HENRYs might be struggling because the jobs that typically accompany their high salary are usually situated in high-cost-of-living areas like New York, Toronto, and San Francisco.

Inflation

Another factor that heavily hits HENRYs (and all working people) is inflation. It might seem like the average wage has risen over the past two decades, but this notion quickly falls apart when factoring in inflation and the rising cost of goods.

Expectations

The final thing that impacts high earners’ ability to save is their expectations of what their lives should look like. Many of these young professionals suffer from FOMO or “Fear Of Missing Out” and try to match their lives to those of their peers. This can lead to increased unnecessary spending trying to “keep up with the Joneses” of their time.

Financial Planning for HENRYs

Given all the things working against HENRYs, it’s easy to throw your hands up in the air and give up, but that would be a drastic mistake. As a HENRY, you already have a good income, which means you can overcome your financial challenges with proper financial planning. It’s important to remember that you have control over your finances and, ultimately, the trajectory in which you build wealth.

Here are some tips that will help financial planning for HENRYs (how HENRYs can build their wealth instead of spending it)!

Get Out of Debt

Few things can hurt your ability to build wealth as much as debt will. It doesn’t matter how much money you make if you fail to pay off your loan obligations. The key to paying off debt is to make it a priority. Before going through and spending your money on monthly expenses, dedicate a portion of it (20% or whatever amount you can stomach) to paying down your debt. When it comes time actually to choose between different kinds of debt, you can select between a few different methods:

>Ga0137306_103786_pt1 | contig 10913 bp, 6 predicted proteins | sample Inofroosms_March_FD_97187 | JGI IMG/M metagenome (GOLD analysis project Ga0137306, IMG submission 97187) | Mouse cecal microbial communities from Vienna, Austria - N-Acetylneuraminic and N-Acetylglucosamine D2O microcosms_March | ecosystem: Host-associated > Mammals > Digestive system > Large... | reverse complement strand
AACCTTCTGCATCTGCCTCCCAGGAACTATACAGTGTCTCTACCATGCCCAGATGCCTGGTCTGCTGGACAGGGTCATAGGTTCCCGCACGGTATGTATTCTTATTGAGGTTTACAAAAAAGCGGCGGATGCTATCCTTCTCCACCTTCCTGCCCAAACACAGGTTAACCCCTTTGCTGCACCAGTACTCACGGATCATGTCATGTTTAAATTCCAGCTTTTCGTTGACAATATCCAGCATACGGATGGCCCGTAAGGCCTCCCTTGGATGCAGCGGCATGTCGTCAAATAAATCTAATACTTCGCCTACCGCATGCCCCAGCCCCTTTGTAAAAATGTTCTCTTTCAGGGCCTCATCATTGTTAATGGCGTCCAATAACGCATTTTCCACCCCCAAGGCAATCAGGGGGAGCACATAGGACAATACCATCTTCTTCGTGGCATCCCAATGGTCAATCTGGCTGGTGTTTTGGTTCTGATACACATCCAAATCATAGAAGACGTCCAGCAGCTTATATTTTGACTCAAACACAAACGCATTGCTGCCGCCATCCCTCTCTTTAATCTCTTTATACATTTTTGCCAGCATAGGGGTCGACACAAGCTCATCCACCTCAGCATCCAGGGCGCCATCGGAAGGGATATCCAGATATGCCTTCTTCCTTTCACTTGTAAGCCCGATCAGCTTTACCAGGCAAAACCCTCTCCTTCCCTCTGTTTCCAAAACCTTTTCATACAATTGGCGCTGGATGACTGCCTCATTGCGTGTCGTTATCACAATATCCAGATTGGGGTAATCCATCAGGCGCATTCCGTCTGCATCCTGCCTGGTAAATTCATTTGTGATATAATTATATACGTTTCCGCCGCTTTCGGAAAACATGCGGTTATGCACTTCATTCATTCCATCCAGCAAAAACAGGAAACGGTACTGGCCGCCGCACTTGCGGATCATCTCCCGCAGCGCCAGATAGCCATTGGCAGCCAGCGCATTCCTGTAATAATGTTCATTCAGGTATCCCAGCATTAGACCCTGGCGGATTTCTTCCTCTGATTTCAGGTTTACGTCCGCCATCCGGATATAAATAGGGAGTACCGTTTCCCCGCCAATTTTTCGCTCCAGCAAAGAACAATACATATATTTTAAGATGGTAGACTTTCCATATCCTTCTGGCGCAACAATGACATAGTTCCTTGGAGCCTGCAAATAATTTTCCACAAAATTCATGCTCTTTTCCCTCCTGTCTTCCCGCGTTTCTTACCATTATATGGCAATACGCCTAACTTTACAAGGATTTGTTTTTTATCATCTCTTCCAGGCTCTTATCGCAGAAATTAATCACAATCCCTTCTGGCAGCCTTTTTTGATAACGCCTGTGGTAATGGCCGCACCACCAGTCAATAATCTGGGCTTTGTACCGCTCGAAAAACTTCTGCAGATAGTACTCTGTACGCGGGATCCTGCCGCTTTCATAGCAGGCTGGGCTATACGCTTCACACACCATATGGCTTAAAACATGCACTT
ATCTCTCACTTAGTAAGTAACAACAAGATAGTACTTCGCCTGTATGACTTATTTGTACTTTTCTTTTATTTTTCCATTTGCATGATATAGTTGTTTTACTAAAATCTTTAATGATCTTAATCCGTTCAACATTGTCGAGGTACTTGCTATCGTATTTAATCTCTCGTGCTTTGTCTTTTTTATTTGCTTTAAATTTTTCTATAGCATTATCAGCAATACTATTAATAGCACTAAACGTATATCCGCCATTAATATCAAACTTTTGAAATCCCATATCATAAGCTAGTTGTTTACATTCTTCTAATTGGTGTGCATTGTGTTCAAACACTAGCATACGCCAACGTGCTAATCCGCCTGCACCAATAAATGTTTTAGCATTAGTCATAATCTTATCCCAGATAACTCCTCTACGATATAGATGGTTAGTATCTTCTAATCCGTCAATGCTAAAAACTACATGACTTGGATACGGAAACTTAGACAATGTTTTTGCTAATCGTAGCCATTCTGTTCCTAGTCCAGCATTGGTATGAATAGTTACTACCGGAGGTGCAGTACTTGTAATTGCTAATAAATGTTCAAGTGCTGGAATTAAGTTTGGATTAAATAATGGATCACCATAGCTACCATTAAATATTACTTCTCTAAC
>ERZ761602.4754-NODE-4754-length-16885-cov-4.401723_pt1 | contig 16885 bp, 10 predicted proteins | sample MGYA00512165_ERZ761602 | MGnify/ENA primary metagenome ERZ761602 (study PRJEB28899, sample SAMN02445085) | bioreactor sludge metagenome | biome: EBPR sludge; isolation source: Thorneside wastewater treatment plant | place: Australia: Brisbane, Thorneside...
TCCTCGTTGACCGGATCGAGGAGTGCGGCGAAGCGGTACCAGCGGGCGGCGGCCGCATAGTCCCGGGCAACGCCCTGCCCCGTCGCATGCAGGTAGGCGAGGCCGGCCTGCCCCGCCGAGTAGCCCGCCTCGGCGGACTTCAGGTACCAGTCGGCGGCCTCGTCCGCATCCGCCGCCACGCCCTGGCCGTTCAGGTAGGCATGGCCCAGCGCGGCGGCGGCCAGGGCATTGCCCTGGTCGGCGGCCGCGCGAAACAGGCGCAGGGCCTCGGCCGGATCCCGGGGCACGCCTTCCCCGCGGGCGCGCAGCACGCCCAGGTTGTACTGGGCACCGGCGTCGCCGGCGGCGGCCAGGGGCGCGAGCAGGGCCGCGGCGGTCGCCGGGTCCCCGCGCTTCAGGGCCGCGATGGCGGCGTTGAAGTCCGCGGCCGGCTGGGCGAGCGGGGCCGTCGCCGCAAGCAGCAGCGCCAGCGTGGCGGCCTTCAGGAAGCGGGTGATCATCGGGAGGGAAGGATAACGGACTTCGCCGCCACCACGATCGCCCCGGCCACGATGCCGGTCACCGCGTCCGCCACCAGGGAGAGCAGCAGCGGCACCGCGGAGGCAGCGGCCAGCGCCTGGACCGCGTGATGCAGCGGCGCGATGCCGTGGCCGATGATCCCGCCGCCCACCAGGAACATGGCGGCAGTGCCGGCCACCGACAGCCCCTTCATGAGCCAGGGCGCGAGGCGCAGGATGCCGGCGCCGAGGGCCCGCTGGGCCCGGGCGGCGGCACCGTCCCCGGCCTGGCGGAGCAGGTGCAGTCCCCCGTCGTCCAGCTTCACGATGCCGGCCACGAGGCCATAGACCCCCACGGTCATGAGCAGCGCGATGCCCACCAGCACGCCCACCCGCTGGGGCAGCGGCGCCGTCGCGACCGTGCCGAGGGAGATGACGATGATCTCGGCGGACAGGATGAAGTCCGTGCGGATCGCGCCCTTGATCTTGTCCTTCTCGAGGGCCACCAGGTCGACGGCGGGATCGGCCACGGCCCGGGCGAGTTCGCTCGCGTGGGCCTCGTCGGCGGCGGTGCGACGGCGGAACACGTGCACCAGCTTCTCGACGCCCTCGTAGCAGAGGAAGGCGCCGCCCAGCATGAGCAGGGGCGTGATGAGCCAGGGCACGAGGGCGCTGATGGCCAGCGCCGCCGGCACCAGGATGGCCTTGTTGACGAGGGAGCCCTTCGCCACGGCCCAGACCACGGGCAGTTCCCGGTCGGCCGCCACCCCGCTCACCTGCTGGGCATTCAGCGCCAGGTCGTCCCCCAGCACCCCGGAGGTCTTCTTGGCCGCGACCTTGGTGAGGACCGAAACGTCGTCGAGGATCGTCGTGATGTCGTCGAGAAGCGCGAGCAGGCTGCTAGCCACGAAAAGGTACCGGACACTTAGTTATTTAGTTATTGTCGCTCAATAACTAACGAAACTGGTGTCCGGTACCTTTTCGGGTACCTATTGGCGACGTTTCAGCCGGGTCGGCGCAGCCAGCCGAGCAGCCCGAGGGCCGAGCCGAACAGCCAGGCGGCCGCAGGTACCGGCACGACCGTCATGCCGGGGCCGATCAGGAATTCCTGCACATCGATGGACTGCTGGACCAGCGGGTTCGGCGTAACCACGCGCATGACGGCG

• The Snowball Method – Dave Ramsey’s favorite method of debt repayment Snowball Method is when you repay the smallest amount of debt first, then build momentum and work your way up.
  • The Rainshower Method – the Rainshower Method is when you take your money and evenly allocate it amongst all the debt you need to pay. It is simple, easy to execute, and encourages debt repayment.
  • The Highest Interest Method – not all debts are created equal. When it comes to paying off your debt, one way to do it is to start with the source with the highest interest rate (typically credit cards) and pay it off first, then work your way down.

Create a Budget

It’s extremely tough to improve in an area you don’t track. Tracking your monthly income and expenses can be a great start towards creating a monthly budget. A monthly budget is an effective tool for helping you live within your means and save up money for your future.

You can easily create a budget in a bullet journal or on something like Excel, or check out some of these budget apps, which make it easy for you:

  • YNAB – You Need A Budget
  • Mint
  • Pocket Guard
  • Personal Capital
  • Zeta

Start to Save Money